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Bipartisan bill proposes banning flavored e-cigarettes amid vaping crisis

HAZEMMKAMAL/iStock(WASHINGTON) -- As public health concerns over vaping continue to build, two congressmen are introducing bipartisan legislation aimed at curbing the habit, especially among underage users.

The move comes as the Trump administration has proposed banning all flavored e-cigarettes and at least two states -- New York and Michigan -- have taken action to do the same. At least 360 cases of severe lung disease in 36 states and one territory are being tracked by the Centers for Disease Control and Prevention.

And while a cause for the lung disease is not known, "most" of the patients have a history of using THC-containing vape products, the CDC said.

Rep. Tom Suozzi, D-N.Y. and Rep. Pete King, R-N.Y. are behind the “Quell Underage Inhaling of Toxic Substances (QUITS) Act,” which proposes a federal ban on flavors in e-cigarette and tobacco products, creating a federal tax on e-cigarettes, raising the existing federal taxes on cigarettes and other tobacco products and increasing the budget for the CDC’s Office on Smoking and Health. The legislation is the most comprehensive of its kind to be introduced in Congress.

Underage use of aping products has long been a concern of both federal and state government officials, especially fruit-flavored products marketed towards youth.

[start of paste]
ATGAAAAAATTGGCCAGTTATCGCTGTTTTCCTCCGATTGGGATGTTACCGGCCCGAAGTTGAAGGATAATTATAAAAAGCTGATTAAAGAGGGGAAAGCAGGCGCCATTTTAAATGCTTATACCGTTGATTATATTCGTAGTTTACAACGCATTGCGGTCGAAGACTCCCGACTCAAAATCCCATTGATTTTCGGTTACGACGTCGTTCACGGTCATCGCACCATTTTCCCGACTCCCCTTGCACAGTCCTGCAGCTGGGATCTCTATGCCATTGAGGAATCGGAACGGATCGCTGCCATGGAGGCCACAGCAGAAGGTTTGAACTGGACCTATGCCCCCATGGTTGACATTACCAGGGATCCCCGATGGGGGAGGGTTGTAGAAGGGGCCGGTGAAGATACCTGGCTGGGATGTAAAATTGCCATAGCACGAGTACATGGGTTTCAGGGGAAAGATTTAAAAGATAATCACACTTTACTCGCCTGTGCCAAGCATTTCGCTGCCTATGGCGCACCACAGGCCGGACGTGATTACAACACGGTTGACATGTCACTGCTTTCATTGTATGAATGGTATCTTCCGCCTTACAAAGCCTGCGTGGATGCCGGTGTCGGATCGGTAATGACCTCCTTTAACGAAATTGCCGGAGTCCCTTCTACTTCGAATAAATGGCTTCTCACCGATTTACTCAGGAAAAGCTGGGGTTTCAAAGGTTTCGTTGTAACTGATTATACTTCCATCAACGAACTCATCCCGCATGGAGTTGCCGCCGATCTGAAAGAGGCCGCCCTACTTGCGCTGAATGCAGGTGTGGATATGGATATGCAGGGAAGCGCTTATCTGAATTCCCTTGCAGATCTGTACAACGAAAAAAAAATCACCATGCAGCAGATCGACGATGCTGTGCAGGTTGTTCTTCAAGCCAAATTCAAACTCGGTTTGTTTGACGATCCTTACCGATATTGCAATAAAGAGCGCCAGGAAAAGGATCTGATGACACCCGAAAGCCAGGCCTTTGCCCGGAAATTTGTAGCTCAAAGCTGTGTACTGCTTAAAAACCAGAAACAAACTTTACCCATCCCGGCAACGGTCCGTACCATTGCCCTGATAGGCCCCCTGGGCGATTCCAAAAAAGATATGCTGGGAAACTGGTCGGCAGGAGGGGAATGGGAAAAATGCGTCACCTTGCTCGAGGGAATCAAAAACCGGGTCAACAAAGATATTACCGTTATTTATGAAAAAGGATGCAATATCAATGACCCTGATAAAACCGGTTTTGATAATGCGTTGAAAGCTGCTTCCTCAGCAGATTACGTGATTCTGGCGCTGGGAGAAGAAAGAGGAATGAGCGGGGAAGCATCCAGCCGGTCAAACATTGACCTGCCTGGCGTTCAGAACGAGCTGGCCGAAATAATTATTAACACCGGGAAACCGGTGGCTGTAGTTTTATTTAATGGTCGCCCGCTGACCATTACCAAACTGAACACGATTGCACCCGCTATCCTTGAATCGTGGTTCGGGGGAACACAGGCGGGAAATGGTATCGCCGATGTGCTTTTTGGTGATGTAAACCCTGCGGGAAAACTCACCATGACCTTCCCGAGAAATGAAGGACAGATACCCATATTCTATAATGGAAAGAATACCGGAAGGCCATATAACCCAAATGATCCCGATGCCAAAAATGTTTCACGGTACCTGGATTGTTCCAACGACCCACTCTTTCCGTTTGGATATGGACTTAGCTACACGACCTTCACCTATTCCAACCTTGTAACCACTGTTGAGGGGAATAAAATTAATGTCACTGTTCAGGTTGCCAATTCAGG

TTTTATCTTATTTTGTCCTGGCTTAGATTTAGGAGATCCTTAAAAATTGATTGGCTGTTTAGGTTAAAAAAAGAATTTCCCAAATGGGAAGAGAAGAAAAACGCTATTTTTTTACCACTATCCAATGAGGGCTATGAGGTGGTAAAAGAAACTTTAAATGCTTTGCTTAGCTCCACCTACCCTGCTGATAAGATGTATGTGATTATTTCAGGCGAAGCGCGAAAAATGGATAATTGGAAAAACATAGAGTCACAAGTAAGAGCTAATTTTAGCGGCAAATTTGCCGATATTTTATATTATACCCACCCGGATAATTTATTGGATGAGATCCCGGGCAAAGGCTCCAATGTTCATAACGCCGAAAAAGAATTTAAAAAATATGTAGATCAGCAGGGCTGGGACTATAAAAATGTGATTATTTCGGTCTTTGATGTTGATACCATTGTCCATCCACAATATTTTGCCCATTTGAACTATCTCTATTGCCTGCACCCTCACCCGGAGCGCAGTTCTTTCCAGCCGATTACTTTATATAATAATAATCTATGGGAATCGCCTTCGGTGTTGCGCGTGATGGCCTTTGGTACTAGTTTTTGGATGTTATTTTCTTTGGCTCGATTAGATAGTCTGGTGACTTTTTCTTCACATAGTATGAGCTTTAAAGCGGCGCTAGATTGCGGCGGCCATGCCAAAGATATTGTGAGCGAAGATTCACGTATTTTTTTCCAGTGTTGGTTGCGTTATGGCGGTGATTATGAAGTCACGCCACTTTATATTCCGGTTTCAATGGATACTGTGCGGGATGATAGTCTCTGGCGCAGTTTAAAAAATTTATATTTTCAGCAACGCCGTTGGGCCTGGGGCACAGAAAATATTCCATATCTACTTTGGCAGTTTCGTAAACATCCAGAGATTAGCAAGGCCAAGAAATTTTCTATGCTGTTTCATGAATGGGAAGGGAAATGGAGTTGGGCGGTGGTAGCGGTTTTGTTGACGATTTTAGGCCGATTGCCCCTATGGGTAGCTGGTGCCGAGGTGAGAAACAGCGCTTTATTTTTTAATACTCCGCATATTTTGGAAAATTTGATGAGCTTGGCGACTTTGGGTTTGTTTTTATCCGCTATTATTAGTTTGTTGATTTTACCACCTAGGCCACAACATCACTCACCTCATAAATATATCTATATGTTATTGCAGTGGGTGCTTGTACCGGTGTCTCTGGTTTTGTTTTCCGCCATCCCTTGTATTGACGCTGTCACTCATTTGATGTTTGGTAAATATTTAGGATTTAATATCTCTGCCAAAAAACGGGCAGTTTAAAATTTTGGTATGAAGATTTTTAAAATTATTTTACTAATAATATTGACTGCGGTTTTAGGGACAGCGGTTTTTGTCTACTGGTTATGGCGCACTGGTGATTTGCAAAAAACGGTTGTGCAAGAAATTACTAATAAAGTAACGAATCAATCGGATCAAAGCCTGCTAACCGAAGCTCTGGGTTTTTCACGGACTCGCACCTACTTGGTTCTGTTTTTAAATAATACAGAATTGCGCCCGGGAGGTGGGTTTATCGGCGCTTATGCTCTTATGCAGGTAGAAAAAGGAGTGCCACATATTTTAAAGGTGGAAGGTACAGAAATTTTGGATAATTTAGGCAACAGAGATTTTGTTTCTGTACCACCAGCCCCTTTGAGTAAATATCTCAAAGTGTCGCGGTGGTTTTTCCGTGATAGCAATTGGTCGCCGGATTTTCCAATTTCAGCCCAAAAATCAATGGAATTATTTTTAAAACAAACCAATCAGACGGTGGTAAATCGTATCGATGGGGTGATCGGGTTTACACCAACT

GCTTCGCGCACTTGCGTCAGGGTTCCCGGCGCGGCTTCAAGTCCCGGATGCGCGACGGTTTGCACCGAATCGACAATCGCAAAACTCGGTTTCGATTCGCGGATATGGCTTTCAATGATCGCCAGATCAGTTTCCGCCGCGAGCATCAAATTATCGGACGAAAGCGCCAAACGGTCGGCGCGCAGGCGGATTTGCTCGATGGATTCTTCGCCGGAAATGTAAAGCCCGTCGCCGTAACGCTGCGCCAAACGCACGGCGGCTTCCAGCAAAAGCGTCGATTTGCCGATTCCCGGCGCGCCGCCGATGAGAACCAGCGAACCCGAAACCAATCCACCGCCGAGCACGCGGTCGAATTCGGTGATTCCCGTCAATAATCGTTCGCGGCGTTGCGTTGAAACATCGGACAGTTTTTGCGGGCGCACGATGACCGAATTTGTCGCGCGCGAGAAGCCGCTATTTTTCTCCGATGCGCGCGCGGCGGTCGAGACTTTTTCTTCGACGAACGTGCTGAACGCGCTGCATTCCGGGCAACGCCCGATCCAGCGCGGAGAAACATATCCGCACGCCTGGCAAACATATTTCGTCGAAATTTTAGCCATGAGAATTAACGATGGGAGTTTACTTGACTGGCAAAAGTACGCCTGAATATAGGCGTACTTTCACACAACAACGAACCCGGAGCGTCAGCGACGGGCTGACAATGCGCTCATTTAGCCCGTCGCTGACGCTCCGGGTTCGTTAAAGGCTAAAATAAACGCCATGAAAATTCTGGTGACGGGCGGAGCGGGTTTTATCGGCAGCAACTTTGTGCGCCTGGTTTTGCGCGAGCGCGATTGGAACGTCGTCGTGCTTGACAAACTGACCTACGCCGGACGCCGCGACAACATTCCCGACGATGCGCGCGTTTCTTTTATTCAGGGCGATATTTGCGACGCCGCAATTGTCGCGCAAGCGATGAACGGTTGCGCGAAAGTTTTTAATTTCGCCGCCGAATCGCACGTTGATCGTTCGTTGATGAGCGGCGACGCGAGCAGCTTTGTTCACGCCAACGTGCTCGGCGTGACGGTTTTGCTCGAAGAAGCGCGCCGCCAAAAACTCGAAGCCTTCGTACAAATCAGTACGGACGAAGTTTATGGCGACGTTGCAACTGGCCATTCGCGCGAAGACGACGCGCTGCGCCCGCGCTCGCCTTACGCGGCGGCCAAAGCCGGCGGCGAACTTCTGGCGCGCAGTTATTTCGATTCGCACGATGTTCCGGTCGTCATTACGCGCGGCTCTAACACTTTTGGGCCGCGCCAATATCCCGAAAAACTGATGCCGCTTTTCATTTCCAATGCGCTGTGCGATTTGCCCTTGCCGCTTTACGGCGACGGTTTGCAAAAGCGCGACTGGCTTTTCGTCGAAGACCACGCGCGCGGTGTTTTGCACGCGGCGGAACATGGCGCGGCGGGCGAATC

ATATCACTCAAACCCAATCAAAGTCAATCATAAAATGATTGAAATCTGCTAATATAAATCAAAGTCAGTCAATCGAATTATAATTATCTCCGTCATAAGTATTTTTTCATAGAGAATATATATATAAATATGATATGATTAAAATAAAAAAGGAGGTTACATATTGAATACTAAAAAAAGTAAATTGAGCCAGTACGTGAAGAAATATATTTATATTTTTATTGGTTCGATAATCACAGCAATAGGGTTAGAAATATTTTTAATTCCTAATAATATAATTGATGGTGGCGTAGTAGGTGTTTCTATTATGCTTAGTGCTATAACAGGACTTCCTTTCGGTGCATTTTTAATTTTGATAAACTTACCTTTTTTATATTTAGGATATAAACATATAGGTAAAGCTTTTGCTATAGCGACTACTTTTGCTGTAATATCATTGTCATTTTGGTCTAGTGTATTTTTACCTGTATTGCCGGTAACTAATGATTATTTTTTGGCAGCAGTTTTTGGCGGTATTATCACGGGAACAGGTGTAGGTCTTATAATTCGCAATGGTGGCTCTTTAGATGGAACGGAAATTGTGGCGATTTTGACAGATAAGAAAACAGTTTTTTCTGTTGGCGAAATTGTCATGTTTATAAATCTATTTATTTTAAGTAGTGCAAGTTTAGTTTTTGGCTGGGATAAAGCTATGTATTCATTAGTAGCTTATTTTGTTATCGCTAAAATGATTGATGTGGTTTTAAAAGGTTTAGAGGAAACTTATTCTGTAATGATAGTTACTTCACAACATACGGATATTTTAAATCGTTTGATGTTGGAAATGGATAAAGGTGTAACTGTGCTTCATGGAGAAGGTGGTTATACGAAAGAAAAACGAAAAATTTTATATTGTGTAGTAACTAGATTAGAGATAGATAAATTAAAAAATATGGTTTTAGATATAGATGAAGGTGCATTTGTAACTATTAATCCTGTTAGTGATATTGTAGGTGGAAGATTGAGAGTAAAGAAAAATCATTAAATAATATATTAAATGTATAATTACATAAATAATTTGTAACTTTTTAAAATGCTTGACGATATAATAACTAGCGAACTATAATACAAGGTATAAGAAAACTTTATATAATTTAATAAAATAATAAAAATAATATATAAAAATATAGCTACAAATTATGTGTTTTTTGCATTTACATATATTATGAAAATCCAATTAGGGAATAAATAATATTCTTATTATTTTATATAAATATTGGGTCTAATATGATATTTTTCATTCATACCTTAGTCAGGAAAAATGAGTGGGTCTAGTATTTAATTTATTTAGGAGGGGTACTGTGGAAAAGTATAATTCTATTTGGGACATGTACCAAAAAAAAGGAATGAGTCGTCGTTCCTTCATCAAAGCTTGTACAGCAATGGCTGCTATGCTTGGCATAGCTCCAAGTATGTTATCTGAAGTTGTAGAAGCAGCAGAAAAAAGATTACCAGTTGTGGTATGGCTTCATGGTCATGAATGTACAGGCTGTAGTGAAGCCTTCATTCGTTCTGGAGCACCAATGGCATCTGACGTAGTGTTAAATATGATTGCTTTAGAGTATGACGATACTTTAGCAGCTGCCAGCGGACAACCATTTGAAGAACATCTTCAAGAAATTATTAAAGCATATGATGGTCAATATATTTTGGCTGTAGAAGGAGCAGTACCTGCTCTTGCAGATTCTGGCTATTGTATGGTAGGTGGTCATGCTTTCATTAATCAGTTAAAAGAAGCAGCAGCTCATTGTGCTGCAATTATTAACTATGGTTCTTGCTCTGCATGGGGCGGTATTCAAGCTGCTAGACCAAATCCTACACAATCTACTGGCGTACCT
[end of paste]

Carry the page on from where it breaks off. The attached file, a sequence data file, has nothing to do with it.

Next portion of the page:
According to the CDC’s latest report, the agency has confirmed six deaths linked to lung disease associated with e-cigarettes, and a seventh death was reported this week. The CDC has also activated its “emergency operations center” to coordinate a national response.

Earlier this week, New York became the first state to ban the sale of e-flavored cigarettes, approving an emergency ban on the products. Michigan approved a ban on some flavors, but that ban has not yet taken effect.

Vaping has also caught the attention of the White House. Last week, President Trump said his administration would move to ban flavored e-cigarette products.

"We are looking at vaping strongly, it's very dangerous, children have died and people have died," Trump told reporters in the Oval Office. "We're going to have some very strong rules and regulations."

At the time of the announcement, Health and Human Services Secretary Alex Azar said that the FDA plans to finalize a guidance document to start enforcing removing flavors other than tobacco from the market.

It's unclear how effective this would be: the FDA has issued warnings already about using flavors to target young people and companies have said they made changes to address the FDA's concerns.

Previously, a spokesperson for industry leader JUUL Labs said in a statement to ABC News: "We strongly agree with the need for aggressive category-wide action on flavored products. We will fully comply with the final FDA policy when effective."